Friday, September 28, 2018

Review: The Action's 'Shadows & Reflections: The Complete Recordings 1964-1968'

The Action was one of the best R&B bands the swinging UK produced, and to those who might have thought Townshend’s feedback waves or Steve Marriott’s elfin screaming were too extreme, The Action were probably the best. They were the slick Motown to The Who and Small Faces’ vicious Stax, yet despite having one of the era’s best vocalists in silken throated Reg King, The Action never achieved an iota of the success of their more popular peers in the Mod scene. Why that may have been has been theorized over before, so let’s just focus on the scant but wonderful music The Action produced during their few years, because that music is collected quite completely on Shadows & Reflections: The Complete Recordings 1964-1968. 

This set spreads The Action archive over four discs. They basically only recorded 31 songs properly during their four years, and these tracks are most succinctly collected on Edsel’s Ultimate Action comp, which covers their Mod early years, and Rolled Gold, which collects the more psychedelic demos they cut in 1967. In essence, vintage mono mixes of the Ultimate Action era features on disc one of Shadows & Reflections, stereo mixes appear on disc two, the Rolled Gold era occupies disc three (with several extended versions of tracks making their debut here), and an assortment of oddities (demos, audition recordings, BBC sessions, Ready Steady Go recordings, alternate takes, and alternate mixes created for the Edsel comp) make up disc four (the other discs are also supplemented with BBC sessions, backing tracks, alternate takes, and demos).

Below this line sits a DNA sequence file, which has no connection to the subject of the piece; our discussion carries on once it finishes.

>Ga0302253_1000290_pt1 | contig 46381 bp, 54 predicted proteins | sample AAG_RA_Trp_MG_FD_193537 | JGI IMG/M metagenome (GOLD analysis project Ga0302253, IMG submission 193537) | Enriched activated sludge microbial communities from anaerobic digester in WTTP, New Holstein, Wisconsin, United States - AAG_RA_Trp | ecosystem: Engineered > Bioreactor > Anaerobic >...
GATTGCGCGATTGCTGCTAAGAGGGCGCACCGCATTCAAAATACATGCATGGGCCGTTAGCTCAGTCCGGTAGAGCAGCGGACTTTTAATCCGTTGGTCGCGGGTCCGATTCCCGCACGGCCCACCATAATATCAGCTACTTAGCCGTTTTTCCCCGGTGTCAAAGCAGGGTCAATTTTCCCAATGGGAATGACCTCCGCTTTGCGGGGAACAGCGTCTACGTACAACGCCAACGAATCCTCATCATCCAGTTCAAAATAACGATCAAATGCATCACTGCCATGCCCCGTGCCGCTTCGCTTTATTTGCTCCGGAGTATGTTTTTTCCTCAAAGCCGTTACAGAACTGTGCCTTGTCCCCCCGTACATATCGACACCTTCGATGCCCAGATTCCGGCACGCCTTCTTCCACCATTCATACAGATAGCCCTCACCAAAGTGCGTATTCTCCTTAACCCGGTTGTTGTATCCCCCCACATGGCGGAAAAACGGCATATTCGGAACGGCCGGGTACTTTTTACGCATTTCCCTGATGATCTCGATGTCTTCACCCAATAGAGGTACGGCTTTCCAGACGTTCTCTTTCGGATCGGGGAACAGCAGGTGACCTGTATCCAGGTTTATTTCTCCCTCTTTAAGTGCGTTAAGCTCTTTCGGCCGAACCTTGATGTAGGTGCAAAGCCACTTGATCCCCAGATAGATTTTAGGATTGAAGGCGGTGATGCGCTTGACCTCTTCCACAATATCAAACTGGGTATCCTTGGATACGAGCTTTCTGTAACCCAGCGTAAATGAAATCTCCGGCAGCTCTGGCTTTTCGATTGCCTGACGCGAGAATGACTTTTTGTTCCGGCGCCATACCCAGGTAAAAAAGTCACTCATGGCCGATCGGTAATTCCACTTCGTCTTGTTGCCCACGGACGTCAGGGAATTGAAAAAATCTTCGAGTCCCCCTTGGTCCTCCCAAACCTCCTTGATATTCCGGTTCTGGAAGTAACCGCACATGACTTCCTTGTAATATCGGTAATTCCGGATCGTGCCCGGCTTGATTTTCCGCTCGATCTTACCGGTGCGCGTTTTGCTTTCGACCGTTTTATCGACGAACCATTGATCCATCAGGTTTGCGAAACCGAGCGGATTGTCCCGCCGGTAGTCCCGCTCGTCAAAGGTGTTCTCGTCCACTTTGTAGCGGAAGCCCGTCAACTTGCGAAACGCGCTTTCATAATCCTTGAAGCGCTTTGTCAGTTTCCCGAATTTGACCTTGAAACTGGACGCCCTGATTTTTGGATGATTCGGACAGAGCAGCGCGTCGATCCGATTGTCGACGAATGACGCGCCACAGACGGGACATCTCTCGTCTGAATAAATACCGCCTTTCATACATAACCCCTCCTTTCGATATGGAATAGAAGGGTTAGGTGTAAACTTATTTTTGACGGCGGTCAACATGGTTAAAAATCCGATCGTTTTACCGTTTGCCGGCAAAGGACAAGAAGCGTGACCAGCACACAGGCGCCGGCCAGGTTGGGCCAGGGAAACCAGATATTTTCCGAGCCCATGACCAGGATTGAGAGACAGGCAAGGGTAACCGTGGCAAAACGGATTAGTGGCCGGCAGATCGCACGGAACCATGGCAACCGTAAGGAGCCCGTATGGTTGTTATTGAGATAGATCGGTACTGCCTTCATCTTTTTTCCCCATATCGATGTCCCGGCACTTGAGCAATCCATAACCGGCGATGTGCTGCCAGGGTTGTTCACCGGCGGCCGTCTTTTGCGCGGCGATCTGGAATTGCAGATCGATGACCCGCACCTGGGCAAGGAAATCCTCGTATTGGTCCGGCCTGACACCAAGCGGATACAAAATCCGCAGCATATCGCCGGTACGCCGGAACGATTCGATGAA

However, we’re not just hearing the same thirty one songs over and over in different configurations, partly because Shadows & Reflections provides a slightly wider focus than the strict Reg King era. There are a few so-so songs from when The Action went by the name The Boys at the very start of their career and some demos recorded in 1968 that are surprisingly strong despite the absence of Reg King. The BBC sessions supply neat performances of soul standards the band never cut in the studio, such as The Miracles’ “Going to a Go Go” (with some nasty guitar work that sounds like steel rending), Kim Weston’s “Take Me In Your Arms”, and The Olympics’ “Mine Exclusively”, and more radically, a late-career interpretation of John Coltrane’s “India”. The sound quality is sometimes dodgy but the historical value is exceptional.

I can’t really comment on the sound of the proper recordings since I only received MP3s for review purposes. However the quality of the informative, 45-page booklet included with Shadows & Reflections and the set’s overall completeness and attention to detail are clear under any circumstances, and The Action are a band well deserving of such belated love.

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